The Hardest Part

Guest Blogger: Jeff Abbott

There are two questions every writer will get once their work is out in the world: how long does it take you to write a book, and where do you get your ideas? What makes me smile about those well-intentioned questions is that they seem to assume the work is effortless—you come up with an idea, and then you draw an X on some distant square of the calendar when the book will auto-magically be done. But what I rarely get asked is: what is the hardest part of writing a book?

And of course there is no one answer to this; every writer is different. Some struggle mightily with beginnings; others pace trenches in the floor trying to tie all the threads together into a coherent ending. Some find the discipline of being alone, of engaging with their work to be difficult; others find researching their books to be a constant headache. Some find the middle to be a torture. But regardless of whichever part of the process is hardest for you, know this: that is your dragon, and you’d best be prepared to slay it.

When I started ADRENALINE—my twelfth novel—you might expect that at some point the process has gotten easier. Well, as Brad Meltzer aptly told us here on Janice’s blog, it doesn’t. It is never really easier. Mostly because as you write more, I think you aim higher, so the bar is never lowered due to experience. My own hardest part is the middle—when I approach it, I can almost feel the ground warming from the dragon’s breath. Doesn’t that sound, well, silly? I’ve written a lot of books,—how hard can it be to get through the middle of a book once you’ve put characters into action? But at a certain point as Act One wraps up and Act Two is underway, I start to feel the steam of the monster’s breath rise. I fret that I haven’t thought out the plot twists and they’ll unravel. I start to feel I don’t know the characters as well as I should. I start to think I have too much action, or too little. The outline I’ve sketched out seems too fragile. For the middle is the long hike, the trail of tears. So there are days where I stare off into space or rearrange my pencils or fall into the black hole of Twitter because I can’t figure out how to keep the book going. Which is terrible, because that means my dragon is not slain. I need to get past the hardest part.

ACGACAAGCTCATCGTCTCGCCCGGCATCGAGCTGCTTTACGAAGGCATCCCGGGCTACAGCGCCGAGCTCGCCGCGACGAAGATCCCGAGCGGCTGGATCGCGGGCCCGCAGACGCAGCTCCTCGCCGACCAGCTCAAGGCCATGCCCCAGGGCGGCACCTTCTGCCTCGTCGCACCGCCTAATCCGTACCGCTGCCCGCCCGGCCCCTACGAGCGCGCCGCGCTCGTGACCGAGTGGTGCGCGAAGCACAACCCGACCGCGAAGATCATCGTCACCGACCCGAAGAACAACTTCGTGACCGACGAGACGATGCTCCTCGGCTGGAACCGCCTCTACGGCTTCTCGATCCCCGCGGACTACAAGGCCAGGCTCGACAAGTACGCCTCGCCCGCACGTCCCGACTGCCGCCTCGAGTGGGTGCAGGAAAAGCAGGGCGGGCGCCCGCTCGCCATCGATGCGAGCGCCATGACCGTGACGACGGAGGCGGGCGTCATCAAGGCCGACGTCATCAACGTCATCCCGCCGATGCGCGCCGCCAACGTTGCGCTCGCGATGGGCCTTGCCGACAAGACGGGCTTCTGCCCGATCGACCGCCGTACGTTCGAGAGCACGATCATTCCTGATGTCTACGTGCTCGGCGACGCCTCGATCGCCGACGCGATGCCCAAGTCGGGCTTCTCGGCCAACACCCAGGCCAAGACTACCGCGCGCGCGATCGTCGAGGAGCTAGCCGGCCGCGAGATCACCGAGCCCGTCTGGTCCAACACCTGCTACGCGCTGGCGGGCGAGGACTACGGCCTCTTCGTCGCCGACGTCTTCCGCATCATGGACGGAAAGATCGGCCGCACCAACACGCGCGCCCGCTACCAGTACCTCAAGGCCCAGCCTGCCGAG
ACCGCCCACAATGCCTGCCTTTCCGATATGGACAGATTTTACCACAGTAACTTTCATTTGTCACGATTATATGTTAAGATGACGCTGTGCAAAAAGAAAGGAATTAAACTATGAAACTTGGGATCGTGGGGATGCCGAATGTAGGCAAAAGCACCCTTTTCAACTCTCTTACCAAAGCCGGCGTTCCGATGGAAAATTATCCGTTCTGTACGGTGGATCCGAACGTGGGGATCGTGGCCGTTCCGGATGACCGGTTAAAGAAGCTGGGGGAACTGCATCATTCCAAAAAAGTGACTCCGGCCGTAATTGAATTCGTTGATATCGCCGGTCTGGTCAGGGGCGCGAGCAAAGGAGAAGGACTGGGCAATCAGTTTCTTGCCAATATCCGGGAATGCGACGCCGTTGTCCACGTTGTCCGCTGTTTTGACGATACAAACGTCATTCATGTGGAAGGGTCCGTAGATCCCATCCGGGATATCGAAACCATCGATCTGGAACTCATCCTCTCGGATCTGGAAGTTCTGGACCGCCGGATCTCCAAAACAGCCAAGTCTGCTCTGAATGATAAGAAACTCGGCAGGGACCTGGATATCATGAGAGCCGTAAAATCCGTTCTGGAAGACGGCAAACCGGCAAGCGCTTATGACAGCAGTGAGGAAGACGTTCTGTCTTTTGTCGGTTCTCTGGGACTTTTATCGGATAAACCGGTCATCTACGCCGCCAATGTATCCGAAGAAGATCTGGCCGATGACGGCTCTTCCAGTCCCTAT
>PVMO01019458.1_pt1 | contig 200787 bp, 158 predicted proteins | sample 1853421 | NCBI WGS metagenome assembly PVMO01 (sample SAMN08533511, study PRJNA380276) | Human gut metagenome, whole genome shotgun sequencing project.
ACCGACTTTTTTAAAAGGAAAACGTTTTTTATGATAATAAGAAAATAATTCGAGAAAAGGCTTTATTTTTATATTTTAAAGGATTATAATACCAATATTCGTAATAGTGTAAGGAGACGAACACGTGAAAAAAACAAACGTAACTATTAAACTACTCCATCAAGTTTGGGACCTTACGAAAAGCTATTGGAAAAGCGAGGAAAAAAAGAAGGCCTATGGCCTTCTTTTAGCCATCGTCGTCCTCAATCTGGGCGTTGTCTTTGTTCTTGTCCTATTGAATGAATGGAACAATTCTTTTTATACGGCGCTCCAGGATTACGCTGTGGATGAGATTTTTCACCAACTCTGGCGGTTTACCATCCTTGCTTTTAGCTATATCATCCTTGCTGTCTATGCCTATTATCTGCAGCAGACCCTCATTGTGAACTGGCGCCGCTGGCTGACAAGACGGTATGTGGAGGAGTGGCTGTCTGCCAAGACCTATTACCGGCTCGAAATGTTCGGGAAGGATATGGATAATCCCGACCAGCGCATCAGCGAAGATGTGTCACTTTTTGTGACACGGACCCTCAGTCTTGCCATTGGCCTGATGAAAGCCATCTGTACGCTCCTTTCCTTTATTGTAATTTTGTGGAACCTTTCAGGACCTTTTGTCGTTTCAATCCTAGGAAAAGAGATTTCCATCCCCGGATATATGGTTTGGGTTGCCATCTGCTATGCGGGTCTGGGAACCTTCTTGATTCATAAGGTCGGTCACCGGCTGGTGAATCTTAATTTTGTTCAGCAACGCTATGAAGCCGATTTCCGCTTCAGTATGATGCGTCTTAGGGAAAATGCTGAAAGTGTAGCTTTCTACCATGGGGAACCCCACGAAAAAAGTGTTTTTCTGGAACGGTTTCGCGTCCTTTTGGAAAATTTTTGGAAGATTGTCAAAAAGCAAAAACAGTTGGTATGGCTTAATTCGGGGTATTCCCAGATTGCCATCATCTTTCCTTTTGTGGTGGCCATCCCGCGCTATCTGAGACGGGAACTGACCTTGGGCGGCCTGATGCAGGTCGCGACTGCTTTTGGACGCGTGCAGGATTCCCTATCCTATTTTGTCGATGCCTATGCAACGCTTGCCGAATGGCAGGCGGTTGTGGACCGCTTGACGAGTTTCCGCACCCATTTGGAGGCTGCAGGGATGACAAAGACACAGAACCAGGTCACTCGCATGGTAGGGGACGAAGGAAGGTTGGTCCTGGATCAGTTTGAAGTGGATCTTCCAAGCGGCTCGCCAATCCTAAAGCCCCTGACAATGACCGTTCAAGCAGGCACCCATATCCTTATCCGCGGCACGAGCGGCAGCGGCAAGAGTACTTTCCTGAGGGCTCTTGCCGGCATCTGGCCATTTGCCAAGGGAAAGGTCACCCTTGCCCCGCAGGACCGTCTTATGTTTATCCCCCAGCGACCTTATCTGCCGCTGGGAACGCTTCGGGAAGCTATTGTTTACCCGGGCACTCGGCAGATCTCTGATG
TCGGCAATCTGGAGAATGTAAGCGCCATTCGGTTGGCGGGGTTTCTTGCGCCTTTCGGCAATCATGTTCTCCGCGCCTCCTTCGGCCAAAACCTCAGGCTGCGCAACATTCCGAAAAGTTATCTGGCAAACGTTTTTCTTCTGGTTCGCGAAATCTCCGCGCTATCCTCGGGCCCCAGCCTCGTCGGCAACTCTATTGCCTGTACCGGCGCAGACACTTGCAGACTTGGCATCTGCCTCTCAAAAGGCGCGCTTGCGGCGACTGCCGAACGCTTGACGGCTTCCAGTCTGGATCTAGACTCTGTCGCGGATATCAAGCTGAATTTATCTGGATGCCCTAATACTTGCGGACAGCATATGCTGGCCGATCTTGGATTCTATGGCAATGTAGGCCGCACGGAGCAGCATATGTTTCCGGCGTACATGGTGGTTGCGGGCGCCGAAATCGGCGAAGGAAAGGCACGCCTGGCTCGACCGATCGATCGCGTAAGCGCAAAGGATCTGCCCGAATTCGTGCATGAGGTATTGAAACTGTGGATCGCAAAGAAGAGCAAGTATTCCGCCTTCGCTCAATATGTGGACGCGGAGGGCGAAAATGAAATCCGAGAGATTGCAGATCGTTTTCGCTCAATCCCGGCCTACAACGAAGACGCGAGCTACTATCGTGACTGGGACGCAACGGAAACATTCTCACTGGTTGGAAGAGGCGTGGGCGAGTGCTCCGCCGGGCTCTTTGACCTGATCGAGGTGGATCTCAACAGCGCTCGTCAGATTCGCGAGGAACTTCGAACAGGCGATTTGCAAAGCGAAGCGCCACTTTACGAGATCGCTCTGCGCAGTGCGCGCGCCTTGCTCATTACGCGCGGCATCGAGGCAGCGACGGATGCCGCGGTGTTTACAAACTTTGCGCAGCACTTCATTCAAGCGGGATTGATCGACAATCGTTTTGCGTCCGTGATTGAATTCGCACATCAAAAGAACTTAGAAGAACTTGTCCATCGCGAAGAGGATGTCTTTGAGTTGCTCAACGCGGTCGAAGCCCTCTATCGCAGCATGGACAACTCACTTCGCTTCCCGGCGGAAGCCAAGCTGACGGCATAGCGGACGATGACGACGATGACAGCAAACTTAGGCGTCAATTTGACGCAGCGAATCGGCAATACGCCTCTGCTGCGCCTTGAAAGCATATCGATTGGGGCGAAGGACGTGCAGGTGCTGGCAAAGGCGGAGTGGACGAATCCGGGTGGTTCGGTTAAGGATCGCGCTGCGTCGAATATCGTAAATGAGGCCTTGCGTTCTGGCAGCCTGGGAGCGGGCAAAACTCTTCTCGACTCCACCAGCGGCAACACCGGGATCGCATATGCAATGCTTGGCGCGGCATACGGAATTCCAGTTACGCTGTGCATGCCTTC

But then it comes. A character does something true to herself, but still unexpected. A surprising connection is forged between two characters who lacked a tie before. A scene that changes everything comes to me in the predawn quiet. The ground cools, I wipe the dragon’s blood off my sword, and I’m back at a run. My wife has figured out I go through this with every book and she gently reminds me it’s simply part of the process—and always will be. Knowing that I have slain this same dragon a number of times before is reassuring. It may be more fearsome and fiery each time but I know I can pretend to be St. George and hack its head off. I have never failed to get through that inevitable wasteland.

The hardest part. For me it’s the middle. What is the hardest part for you?

Jeff Abbott is the international-bestselling, award-winning author of fourteen novels, including PANIC, COLLISION, and TRUST ME. His newest thriller, ADRENALINE, is just out and launches a new series featuring Sam Capra, a CIA agent who must go on the run to find his family and discover the truth about who kidnapped them. You can see Jeff talk about his new series and read more about ADRENALINE here.


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